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Managing Your Bank Account

FINRA Investor Education Foundation
15th October, 2015

Years ago you could write a cheque, then entered the date and amount in a chequebook register. When you subtracted the difference, you knew exactly how much money you had.

Not anymore. Direct deposit, ATM fees and surcharges, online payments, automatic transfers and debit charges make keeping your account in balance a real juggling act.

That doesn’t mean you should just give up. Keeping track of your account balance is still one of the most important steps towards taking control of your finances. It will help you:

  • Avoid overspending.
  • Track where your money goes.
  • Avoid unnecessary fees or other costly surprises.
  • Help you identify small changes that can make a big difference in your cash flow.
  • Help you develop strategies to build your savings for the long term.

And there are lots of free online tools and software that can help. The following steps can help you manage your checking account better.

  1. Review your spending. Look at your three most recent statements to determine how you use your bank account. Do you take large cash withdrawals and budget your money throughout the fortnight or month? Or do you use your debit card for nearly every transaction? Are you paying more than you’d like on ATM fees and surcharges? Do you commonly pay low-balance fees, overdraft charges or monthly service charges? Does money tend to be tight during certain times of the month?
  2. Try to reduce fees and costs. After analyzing your spending, think about any changes you can make to cut down on fees, such as avoiding out-of-network ATMs or switching to an account with no minimum balance. Would it make a big difference in your cash flow to pay your bills at a different time of the month? Can you adjust your spending to avoid bank charges?
  3. Shop for a better account. Once you’ve studied how you use your account and made some basic changes, consider whether or not this is the best account for you. Shop around and see if another account could meet your needs better—such as one with lower fees or more convenient ATMs, lower minimum balance requirements or more online capabilities.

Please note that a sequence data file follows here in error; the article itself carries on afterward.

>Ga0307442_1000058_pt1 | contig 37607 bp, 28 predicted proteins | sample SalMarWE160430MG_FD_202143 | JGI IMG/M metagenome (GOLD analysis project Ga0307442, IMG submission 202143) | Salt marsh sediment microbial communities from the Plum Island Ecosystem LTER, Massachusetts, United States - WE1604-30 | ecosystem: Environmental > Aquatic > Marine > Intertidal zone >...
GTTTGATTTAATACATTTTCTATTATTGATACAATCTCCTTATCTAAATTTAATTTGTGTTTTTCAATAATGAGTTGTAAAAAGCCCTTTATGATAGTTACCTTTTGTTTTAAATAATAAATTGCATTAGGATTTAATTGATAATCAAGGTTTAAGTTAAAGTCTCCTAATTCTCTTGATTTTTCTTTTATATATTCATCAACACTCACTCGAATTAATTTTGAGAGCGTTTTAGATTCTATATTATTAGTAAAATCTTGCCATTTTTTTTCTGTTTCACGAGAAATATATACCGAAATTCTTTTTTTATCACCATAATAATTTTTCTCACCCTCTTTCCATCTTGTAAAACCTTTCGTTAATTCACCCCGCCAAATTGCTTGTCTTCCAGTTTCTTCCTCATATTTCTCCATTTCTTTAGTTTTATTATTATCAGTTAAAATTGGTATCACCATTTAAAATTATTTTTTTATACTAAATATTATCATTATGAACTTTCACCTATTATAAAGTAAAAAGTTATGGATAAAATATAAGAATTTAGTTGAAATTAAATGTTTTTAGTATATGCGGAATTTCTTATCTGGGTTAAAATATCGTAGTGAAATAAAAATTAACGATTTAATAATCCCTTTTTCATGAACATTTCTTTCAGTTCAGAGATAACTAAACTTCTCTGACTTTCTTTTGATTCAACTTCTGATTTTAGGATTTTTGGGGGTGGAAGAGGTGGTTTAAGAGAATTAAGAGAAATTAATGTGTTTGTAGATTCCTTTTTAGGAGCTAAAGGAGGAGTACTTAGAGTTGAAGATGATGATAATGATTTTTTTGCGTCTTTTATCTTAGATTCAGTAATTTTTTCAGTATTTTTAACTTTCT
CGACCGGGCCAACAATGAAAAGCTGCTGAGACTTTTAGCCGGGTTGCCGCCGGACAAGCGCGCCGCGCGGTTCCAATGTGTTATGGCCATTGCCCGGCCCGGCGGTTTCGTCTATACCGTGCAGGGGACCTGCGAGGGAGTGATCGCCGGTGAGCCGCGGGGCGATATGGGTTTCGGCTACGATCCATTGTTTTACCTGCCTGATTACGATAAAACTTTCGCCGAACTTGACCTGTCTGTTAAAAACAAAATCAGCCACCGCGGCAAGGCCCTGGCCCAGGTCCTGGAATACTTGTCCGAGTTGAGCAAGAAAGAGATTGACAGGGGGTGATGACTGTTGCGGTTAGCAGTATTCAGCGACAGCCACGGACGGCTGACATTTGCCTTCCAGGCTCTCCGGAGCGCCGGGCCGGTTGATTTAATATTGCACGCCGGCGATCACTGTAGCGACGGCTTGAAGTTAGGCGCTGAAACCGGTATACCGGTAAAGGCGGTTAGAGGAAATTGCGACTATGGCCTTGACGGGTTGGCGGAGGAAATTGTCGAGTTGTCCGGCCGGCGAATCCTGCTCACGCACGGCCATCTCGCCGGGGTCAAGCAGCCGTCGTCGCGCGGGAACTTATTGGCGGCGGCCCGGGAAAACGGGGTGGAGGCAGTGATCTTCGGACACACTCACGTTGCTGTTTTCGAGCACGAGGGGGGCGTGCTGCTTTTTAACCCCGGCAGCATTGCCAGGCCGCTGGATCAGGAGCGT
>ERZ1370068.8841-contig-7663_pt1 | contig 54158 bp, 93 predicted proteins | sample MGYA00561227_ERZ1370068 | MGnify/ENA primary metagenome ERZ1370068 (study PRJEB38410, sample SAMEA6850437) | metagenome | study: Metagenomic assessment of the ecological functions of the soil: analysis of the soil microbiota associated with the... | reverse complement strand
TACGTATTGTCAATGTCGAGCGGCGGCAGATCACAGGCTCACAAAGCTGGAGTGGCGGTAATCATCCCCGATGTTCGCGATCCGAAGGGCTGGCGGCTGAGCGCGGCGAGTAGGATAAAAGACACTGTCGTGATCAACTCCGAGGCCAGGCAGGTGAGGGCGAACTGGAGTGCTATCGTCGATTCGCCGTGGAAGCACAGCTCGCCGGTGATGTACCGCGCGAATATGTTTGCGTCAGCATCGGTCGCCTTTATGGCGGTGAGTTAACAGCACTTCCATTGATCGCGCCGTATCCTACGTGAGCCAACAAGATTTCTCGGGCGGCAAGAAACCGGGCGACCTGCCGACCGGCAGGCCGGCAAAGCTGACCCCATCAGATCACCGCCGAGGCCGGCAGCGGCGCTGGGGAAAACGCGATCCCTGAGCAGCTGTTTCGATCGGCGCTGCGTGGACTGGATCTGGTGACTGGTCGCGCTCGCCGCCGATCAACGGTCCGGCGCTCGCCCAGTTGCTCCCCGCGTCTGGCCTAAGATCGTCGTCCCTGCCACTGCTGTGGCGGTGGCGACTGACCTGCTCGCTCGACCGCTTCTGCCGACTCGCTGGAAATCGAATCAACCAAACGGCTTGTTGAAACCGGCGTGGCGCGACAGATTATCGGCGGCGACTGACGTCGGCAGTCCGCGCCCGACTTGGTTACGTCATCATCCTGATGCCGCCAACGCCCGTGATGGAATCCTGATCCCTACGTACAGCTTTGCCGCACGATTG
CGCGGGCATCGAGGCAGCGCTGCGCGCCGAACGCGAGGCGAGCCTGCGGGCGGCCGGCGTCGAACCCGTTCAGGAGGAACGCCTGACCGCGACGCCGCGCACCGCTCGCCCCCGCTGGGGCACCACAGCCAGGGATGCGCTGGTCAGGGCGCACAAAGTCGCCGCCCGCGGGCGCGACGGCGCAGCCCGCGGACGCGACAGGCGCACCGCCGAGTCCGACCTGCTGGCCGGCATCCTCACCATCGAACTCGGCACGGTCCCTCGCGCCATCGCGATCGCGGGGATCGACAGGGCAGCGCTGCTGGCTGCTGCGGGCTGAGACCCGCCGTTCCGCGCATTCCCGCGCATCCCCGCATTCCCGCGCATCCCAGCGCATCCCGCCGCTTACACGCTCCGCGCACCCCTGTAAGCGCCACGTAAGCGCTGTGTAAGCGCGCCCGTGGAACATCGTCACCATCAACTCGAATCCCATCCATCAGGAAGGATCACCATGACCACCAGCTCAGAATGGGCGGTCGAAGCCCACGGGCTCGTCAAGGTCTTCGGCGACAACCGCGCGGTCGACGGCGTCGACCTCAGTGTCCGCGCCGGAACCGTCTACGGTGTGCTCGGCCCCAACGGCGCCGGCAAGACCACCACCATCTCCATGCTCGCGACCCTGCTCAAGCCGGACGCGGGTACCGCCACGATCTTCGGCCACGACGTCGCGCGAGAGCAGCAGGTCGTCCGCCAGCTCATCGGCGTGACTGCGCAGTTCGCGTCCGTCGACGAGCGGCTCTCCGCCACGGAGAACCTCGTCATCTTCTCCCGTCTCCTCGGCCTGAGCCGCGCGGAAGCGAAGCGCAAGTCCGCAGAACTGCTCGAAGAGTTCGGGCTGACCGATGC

4. Look for a good money-management tool. Many banks and credit unions allow you to view your account activity online. It’s important to review your accounts regularly to monitor current balances and to check when transactions are credited to or deducted from your account and to watch for suspicious activity.

If you’re comfortable with online banking, then you should take the next step and look into budgeting or personal financial software. Another option is downloadable software that you can install on your home computer. These websites and programs will not only help you monitor your banking transactions, they’ll let you keep track of all your accounts—from savings accounts to credit card balances, investments and other assets.

  1. Monitor your accounts regularly. After you pick a money-management tool, enter your account information into the program, automate any updates when possible and keep the information up to date—hold on to your ATM and debit-card receipts, for example, until you’ve recorded them for your account. Check your balances regularly so you can avoid fees for low minimum balances or for overdrawing your account. If you’re married, communicate regularly about the money that is coming into and out of the account. You’re not asking permission; just avoiding surprises.
  2. Review your spending again.Step back every few months and review the information in your money-management program as a way to help with your long-term financial plans:
  • Are you spending as much as you bring in?
  • Are there any ways you can cut back?
  • Are there extra ways you can boost your savings?

Reviewing this information can make it easier to see where you can make adjustments to help with your long-term financial plans. And if you find you have some extra money available beyond your regular expenses every month, or create an allotment to a savings account for emergencies, future moves or other goals.

This article has been republished with the kind permission of FINRA Investor Education Foundation with minor modifications for an Australian audience. For more information about the Foundation, visit www.saveandinvest.org

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